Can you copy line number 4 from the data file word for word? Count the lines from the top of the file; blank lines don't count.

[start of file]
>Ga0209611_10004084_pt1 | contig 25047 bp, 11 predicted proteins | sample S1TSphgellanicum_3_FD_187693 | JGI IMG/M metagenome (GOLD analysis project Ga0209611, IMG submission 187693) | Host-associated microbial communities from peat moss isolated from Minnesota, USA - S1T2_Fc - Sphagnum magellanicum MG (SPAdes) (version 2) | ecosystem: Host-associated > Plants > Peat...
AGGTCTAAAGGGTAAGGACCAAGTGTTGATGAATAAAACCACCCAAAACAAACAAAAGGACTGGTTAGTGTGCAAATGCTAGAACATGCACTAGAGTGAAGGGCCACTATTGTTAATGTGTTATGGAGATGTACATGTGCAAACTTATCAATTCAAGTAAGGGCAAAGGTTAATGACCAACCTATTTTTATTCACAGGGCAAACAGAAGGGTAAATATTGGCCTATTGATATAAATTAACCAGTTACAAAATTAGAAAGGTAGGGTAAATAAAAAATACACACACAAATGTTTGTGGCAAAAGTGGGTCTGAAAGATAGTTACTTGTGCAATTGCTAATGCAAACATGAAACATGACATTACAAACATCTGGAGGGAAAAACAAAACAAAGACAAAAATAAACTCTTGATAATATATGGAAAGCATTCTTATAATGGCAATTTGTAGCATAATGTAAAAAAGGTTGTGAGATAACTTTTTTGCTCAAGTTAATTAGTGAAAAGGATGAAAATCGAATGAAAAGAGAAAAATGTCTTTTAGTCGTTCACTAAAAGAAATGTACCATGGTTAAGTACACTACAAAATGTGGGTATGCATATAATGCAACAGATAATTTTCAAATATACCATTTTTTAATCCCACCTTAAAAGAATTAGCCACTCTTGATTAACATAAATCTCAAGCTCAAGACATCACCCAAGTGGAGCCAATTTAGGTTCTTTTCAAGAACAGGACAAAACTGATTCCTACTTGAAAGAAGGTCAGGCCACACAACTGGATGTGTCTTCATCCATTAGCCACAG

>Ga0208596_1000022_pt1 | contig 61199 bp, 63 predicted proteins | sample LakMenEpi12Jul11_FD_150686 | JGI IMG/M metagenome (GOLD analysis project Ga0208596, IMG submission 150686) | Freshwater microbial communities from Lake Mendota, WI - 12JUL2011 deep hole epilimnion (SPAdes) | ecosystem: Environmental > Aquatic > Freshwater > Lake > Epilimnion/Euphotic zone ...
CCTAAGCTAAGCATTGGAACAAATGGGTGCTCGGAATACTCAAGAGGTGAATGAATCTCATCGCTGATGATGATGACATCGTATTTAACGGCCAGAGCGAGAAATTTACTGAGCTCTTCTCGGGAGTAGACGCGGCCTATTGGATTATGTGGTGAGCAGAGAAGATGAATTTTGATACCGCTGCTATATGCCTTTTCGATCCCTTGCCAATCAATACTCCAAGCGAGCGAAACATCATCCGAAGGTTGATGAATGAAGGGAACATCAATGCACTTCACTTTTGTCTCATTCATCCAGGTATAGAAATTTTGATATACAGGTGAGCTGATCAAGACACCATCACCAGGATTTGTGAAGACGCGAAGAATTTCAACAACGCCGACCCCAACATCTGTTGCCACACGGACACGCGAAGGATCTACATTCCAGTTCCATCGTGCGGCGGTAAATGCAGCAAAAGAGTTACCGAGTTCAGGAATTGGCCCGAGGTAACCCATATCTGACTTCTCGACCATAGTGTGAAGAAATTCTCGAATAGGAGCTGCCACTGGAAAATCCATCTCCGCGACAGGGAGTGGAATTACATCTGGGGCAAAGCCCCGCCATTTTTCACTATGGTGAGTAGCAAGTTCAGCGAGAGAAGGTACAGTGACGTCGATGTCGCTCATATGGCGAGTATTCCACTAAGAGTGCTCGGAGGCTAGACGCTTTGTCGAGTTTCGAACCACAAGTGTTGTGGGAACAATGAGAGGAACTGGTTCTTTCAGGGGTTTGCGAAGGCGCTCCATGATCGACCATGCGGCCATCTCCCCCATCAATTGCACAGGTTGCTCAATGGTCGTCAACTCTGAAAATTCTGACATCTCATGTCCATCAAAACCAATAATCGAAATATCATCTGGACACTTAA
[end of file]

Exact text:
CCTAAGCTAAGCATTGGAACAAATGGGTGCTCGGAATACTCAAGAGGTGAATGAATCTCATCGCTGATGATGATGACATCGTATTTAACGGCCAGAGCGAGAAATTTACTGAGCTCTTCTCGGGAGTAGACGCGGCCTATTGGATTATGTGGTGAGCAGAGAAGATGAATTTTGATACCGCTGCTATATGCCTTTTCGATCCCTTGCCAATCAATACTCCAAGCGAGCGAAACATCATCCGAAGGTTGATGAATGAAGGGAACATCAATGCACTTCACTTTTGTCTCATTCATCCAGGTATAGAAATTTTGATATACAGGTGAGCTGATCAAGACACCATCACCAGGATTTGTGAAGACGCGAAGAATTTCAACAACGCCGACCCCAACATCTGTTGCCACACGGACACGCGAAGGATCTACATTCCAGTTCCATCGTGCGGCGGTAAATGCAGCAAAAGAGTTACCGAGTTCAGGAATTGGCCCGAGGTAACCCATATCTGACTTCTCGACCATAGTGTGAAGAAATTCTCGAATAGGAGCTGCCACTGGAAAATCCATCTCCGCGACAGGGAGTGGAATTACATCTGGGGCAAAGCCCCGCCATTTTTCACTATGGTGAGTAGCAAGTTCAGCGAGAGAAGGTACAGTGACGTCGATGTCGCTCATATGGCGAGTATTCCACTAAGAGTGCTCGGAGGCTAGACGCTTTGTCGAGTTTCGAACCACAAGTGTTGTGGGAACAATGAGAGGAACTGGTTCTTTCAGGGGTTTGCGAAGGCGCTCCATGATCGACCATGCGGCCATCTCCCCCATCAATTGCACAGGTTGCTCAATGGTCGTCAACTCTGAAAATTCTGACATCTCATGTCCATCAAAACCAATAATCGAAATATCATCTGGACACTTAA